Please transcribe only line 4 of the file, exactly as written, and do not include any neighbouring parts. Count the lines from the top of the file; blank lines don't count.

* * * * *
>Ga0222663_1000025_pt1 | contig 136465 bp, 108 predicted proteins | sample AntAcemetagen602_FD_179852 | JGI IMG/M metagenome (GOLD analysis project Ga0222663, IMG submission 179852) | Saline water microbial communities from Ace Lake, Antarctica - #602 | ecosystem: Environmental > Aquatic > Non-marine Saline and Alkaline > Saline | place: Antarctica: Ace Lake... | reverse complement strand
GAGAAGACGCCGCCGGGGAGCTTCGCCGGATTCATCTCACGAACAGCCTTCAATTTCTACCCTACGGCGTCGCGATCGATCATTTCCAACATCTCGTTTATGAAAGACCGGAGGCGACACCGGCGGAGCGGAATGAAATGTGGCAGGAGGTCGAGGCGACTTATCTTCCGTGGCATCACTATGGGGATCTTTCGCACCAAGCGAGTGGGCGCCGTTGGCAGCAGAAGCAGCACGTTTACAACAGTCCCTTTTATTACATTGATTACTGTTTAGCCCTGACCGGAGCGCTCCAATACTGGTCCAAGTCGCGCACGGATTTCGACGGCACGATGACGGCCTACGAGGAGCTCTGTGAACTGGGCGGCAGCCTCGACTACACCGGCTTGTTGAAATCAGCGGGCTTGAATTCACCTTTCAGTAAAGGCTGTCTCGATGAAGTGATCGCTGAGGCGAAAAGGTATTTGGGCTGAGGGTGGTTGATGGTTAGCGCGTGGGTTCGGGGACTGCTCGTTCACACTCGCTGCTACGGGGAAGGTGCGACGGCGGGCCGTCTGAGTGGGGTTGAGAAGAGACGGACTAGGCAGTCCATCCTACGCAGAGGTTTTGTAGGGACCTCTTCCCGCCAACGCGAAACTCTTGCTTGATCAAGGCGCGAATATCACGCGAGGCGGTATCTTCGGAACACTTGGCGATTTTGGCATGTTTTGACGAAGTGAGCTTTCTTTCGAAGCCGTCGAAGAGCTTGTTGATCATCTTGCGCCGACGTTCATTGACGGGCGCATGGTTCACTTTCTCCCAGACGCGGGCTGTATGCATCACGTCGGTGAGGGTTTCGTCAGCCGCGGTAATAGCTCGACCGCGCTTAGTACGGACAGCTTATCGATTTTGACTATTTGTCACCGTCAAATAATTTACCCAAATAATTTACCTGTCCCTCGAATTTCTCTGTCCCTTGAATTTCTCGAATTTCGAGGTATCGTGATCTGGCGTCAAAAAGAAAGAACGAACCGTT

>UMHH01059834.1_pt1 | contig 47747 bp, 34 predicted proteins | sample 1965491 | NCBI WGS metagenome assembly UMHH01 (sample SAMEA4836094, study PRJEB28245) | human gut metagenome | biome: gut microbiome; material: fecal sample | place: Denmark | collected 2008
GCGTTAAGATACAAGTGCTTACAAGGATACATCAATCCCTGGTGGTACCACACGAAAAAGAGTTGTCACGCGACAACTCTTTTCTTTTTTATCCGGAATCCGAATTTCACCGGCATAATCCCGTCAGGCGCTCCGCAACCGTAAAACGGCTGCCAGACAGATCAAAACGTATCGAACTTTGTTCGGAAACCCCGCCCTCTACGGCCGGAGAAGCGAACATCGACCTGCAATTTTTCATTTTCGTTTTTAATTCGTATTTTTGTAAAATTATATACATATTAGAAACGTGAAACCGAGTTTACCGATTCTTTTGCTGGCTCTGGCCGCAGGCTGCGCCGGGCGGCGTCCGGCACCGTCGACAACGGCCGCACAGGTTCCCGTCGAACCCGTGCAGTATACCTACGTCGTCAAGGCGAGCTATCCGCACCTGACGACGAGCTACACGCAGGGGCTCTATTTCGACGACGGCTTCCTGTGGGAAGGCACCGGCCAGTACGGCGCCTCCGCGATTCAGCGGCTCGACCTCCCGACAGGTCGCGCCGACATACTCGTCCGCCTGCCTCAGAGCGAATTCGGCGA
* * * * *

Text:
GCGTTAAGATACAAGTGCTTACAAGGATACATCAATCCCTGGTGGTACCACACGAAAAAGAGTTGTCACGCGACAACTCTTTTCTTTTTTATCCGGAATCCGAATTTCACCGGCATAATCCCGTCAGGCGCTCCGCAACCGTAAAACGGCTGCCAGACAGATCAAAACGTATCGAACTTTGTTCGGAAACCCCGCCCTCTACGGCCGGAGAAGCGAACATCGACCTGCAATTTTTCATTTTCGTTTTTAATTCGTATTTTTGTAAAATTATATACATATTAGAAACGTGAAACCGAGTTTACCGATTCTTTTGCTGGCTCTGGCCGCAGGCTGCGCCGGGCGGCGTCCGGCACCGTCGACAACGGCCGCACAGGTTCCCGTCGAACCCGTGCAGTATACCTACGTCGTCAAGGCGAGCTATCCGCACCTGACGACGAGCTACACGCAGGGGCTCTATTTCGACGACGGCTTCCTGTGGGAAGGCACCGGCCAGTACGGCGCCTCCGCGATTCAGCGGCTCGACCTCCCGACAGGTCGCGCCGACATACTCGTCCGCCTGCCTCAGAGCGAATTCGGCGA